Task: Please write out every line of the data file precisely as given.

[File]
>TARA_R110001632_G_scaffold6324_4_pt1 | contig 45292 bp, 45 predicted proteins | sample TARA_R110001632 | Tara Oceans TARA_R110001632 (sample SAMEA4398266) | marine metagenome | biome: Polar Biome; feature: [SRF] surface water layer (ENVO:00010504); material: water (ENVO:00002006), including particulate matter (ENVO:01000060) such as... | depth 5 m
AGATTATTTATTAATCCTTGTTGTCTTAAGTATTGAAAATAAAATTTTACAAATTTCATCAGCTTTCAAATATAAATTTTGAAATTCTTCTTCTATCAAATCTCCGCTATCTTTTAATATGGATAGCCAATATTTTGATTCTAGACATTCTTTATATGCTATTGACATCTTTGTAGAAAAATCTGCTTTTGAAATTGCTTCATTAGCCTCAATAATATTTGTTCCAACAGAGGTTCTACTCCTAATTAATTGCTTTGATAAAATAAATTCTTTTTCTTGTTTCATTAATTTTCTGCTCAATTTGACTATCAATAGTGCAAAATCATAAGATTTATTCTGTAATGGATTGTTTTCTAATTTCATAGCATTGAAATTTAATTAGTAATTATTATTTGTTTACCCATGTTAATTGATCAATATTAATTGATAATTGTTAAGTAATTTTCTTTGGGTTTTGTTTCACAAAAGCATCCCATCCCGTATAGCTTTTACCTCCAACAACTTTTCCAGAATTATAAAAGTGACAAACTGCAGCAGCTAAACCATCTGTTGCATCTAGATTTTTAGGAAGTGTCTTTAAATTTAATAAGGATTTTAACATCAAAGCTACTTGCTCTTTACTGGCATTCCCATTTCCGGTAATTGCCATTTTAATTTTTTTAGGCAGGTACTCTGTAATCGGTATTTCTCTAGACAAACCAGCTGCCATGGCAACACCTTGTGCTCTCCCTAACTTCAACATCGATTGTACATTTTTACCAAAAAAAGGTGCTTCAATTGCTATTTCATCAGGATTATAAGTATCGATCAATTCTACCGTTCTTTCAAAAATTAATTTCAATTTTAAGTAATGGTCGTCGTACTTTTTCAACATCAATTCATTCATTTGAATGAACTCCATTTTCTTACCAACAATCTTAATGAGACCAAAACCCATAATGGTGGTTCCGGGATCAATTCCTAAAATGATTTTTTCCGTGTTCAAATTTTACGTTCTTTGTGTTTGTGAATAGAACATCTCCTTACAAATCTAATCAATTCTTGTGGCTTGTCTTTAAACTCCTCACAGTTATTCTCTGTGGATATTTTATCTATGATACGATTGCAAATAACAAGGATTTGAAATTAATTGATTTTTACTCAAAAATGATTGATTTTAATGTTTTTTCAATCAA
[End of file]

>TARA_R110001632_G_scaffold6324_4_pt1 | contig 45292 bp, 45 predicted proteins | sample TARA_R110001632 | Tara Oceans TARA_R110001632 (sample SAMEA4398266) | marine metagenome | biome: Polar Biome; feature: [SRF] surface water layer (ENVO:00010504); material: water (ENVO:00002006), including particulate matter (ENVO:01000060) such as... | depth 5 m
AGATTATTTATTAATCCTTGTTGTCTTAAGTATTGAAAATAAAATTTTACAAATTTCATCAGCTTTCAAATATAAATTTTGAAATTCTTCTTCTATCAAATCTCCGCTATCTTTTAATATGGATAGCCAATATTTTGATTCTAGACATTCTTTATATGCTATTGACATCTTTGTAGAAAAATCTGCTTTTGAAATTGCTTCATTAGCCTCAATAATATTTGTTCCAACAGAGGTTCTACTCCTAATTAATTGCTTTGATAAAATAAATTCTTTTTCTTGTTTCATTAATTTTCTGCTCAATTTGACTATCAATAGTGCAAAATCATAAGATTTATTCTGTAATGGATTGTTTTCTAATTTCATAGCATTGAAATTTAATTAGTAATTATTATTTGTTTACCCATGTTAATTGATCAATATTAATTGATAATTGTTAAGTAATTTTCTTTGGGTTTTGTTTCACAAAAGCATCCCATCCCGTATAGCTTTTACCTCCAACAACTTTTCCAGAATTATAAAAGTGACAAACTGCAGCAGCTAAACCATCTGTTGCATCTAGATTTTTAGGAAGTGTCTTTAAATTTAATAAGGATTTTAACATCAAAGCTACTTGCTCTTTACTGGCATTCCCATTTCCGGTAATTGCCATTTTAATTTTTTTAGGCAGGTACTCTGTAATCGGTATTTCTCTAGACAAACCAGCTGCCATGGCAACACCTTGTGCTCTCCCTAACTTCAACATCGATTGTACATTTTTACCAAAAAAAGGTGCTTCAATTGCTATTTCATCAGGATTATAAGTATCGATCAATTCTACCGTTCTTTCAAAAATTAATTTCAATTTTAAGTAATGGTCGTCGTACTTTTTCAACATCAATTCATTCATTTGAATGAACTCCATTTTCTTACCAACAATCTTAATGAGACCAAAACCCATAATGGTGGTTCCGGGATCAATTCCTAAAATGATTTTTTCCGTGTTCAAATTTTACGTTCTTTGTGTTTGTGAATAGAACATCTCCTTACAAATCTAATCAATTCTTGTGGCTTGTCTTTAAACTCCTCACAGTTATTCTCTGTGGATATTTTATCTATGATACGATTGCAAATAACAAGGATTTGAAATTAATTGATTTTTACTCAAAAATGATTGATTTTAATGTTTTTTCAATCAA